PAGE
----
Redwood, I think you are stretching it to say that the antisoy viewpoint is based on “cultural prejudice against certain Asian cultures”. If this were true, why would Chinese restaurants and sushi joints be so popular? Just about everybody has a bottle of soy sauce in their kitchen.

    Further, what is wrong with people identifying with Western culture if it is in their heritage to do so? I do recall reading an article in a respected publication – it might have been Utne Reader – where he says that, basically, when it comes to your primary daily food, people should eat according to their ethnicity. This doesn’t mean you can’t have soy occasionally, but some vegans and vegetarians make it their main food.

  6. Redwood Says:

    @ Jack
    Doh! I didn’t think I would be right on the Messina connection. Hmm, I don’t know what else to say other than what I’ve already said. It’s kind of cool for some reasons and disappointing for others at the same time.

    [vitriol] Walter Willett is part of the anti-meat-low-fat-Big Pharma conspiracy determined to make us fat and sick! [/vitriol]

    Yeah, I read way too many of those sorts of websites.

    Walter Willet’s research and approach is compatible with veganism and I consider Harvard Medical a reasonable source of health and nutrition information. However, not everyone does, and I think that nutrition science is getting the same questioning of authority as climate science is, even in mainstream circles.

    Fair or not, I think nutritional scientists are going to need to tighten up their game and do some decent PR if they want don’t want to be in similar cultural situation as climate science.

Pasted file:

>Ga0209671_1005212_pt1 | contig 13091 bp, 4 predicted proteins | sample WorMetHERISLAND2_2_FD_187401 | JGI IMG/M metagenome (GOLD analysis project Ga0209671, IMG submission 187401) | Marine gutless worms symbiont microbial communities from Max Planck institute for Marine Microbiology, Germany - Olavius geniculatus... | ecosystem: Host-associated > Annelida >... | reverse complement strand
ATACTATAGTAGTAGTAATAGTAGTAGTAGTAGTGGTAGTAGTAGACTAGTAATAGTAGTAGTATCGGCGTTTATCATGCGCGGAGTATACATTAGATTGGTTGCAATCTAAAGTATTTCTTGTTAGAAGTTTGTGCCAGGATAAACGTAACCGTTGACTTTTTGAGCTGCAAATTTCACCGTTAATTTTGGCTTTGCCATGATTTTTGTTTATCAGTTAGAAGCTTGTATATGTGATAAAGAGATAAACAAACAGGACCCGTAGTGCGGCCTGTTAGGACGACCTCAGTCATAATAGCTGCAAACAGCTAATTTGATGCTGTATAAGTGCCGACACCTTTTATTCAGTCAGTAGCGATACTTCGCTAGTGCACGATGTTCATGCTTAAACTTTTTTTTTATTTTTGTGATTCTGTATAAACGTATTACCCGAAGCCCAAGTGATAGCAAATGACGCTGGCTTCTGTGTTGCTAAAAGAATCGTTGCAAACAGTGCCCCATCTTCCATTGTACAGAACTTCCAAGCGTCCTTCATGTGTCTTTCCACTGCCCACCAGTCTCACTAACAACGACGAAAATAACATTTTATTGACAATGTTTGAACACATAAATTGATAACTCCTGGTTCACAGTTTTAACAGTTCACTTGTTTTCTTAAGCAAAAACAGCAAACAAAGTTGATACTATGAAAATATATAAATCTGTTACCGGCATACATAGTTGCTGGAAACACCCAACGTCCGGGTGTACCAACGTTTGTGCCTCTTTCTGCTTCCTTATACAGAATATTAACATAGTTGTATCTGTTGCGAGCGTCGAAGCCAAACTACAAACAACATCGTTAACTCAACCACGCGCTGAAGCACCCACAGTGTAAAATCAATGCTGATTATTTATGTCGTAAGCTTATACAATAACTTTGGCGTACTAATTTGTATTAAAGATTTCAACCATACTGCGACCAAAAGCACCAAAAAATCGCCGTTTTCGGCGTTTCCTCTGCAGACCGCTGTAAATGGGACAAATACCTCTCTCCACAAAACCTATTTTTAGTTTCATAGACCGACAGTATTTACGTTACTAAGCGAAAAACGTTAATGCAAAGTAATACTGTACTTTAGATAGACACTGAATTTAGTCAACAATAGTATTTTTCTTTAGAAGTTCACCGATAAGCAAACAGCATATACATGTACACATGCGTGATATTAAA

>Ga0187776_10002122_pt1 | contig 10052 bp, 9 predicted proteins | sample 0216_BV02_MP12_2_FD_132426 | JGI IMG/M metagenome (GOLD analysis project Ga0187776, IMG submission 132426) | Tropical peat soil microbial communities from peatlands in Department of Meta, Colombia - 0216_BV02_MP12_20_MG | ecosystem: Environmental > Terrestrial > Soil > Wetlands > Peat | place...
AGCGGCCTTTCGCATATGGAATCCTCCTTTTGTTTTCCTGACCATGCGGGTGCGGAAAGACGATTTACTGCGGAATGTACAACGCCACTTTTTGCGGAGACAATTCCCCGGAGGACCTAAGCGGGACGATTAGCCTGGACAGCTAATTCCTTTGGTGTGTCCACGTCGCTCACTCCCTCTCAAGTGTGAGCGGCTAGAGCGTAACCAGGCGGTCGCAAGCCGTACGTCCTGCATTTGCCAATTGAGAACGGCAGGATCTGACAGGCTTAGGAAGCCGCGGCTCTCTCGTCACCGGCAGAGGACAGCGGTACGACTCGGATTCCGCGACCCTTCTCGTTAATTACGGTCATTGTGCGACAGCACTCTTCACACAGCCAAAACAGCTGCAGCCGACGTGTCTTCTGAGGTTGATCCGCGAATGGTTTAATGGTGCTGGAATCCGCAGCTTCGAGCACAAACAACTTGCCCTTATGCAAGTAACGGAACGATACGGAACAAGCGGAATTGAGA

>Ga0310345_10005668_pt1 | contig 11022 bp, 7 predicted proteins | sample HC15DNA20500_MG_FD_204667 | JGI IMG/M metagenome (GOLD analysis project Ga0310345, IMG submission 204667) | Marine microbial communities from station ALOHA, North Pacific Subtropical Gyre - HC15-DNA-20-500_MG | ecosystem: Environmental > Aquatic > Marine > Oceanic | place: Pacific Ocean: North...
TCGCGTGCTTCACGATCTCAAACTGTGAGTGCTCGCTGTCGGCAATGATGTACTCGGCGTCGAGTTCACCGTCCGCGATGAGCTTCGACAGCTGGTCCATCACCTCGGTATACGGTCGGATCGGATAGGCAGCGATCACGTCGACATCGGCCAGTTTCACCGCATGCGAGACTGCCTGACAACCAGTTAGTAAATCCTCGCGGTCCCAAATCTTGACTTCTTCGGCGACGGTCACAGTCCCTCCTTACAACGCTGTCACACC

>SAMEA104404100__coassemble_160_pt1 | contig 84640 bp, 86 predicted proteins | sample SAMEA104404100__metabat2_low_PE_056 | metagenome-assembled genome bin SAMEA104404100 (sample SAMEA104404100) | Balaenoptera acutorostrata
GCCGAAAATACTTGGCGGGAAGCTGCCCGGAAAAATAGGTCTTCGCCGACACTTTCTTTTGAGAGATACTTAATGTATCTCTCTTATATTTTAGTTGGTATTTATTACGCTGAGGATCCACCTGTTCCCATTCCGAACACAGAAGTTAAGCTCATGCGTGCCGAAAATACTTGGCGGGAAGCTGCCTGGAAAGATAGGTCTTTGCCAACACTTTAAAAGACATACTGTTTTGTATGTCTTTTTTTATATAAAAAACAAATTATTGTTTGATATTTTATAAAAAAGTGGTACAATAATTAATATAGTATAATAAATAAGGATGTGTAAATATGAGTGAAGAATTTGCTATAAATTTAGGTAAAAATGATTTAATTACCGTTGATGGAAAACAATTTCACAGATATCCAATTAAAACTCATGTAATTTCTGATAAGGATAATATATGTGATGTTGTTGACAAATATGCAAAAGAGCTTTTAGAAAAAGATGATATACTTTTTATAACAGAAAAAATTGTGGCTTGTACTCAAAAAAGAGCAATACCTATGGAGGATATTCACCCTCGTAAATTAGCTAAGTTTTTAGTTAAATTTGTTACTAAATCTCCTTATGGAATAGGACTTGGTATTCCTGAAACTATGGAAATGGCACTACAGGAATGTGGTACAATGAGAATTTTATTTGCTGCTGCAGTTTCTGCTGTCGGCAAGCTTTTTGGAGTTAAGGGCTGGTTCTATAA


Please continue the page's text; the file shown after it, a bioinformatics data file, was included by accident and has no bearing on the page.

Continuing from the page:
@ Betty
    Thanks for bringing up these points, I’ll try to clarify.

    I did not meant to suggest that that an anti-soy viewpoint is monolithic. I meant that the cultural prejudice is unintentional, but still important to note because non-vegetarian hold some distain and even outright pejoratives against meat and diary alternatives, but Western vegetarianism didn’t invent them.

    It’s like saying that yoga is stupid because it’s been picked up and popularized in a non-Indian context, without taking into account the long and rich history attached to it. If someone doesn’t like doing yoga, or eating Japanese cuisine, or the taste of tofu, that’s one thing, but wise people these days understand not to approach these various subjects with cultural biases up front.

    Progressive people are a bit more conscious to give cultural artifacts a fair try before condemning them because they know that cultural discrimination isn’t rational and can get ugly quickly. The problem comes up that non-vegetarians equate meat and dairy alternatives with vegetarianism, and reject it outright, not realizing their insensitivity on the cultural front and general irrationality on the subject.

    There’s nothing wrong with people identifying with their own culture, but one has to be cautious not to promote their own culture by unjust vilification of another. One’s culture isn’t superior for the mere fact that they were born into it. Also, this idea that someone or groups of people assimilating bits and pieces of other culture somehow invalidates the practices or makes them fakers, should be rejected.

    I tried searching for the particular article you mentioned (searching food and ethnicity), and found exhibit A of precisely the Fear, Uncertainty, and Doubt propaganda that I was implicating in my earlier comment:

    The Dark Side of Soy
    http://www.utne.com/2007-07-01/Science-Technology/The-Dark-Side-of-Soy.aspx

    If that is the type of “journalism” the Unte Reader has to offer, I wouldn’t really put too much stock in the publication as a whole. It’s a very biased piece quoting “authorities” with agendas that have traceable links to very specific anti-vegetarian groups and no counterbalance of opinion; just a good cop-bad cop charade.

    Aside from that atrocious article that I won’t bother to quote and I think it may be the one you were thinking of, for the sake of discussion I’ll assume the argument to consume ethic food came from a legitimate source. Clearly, I don’t agreed with the assertion because otherwise I would not be eating a plant-based diet that excludes animal products.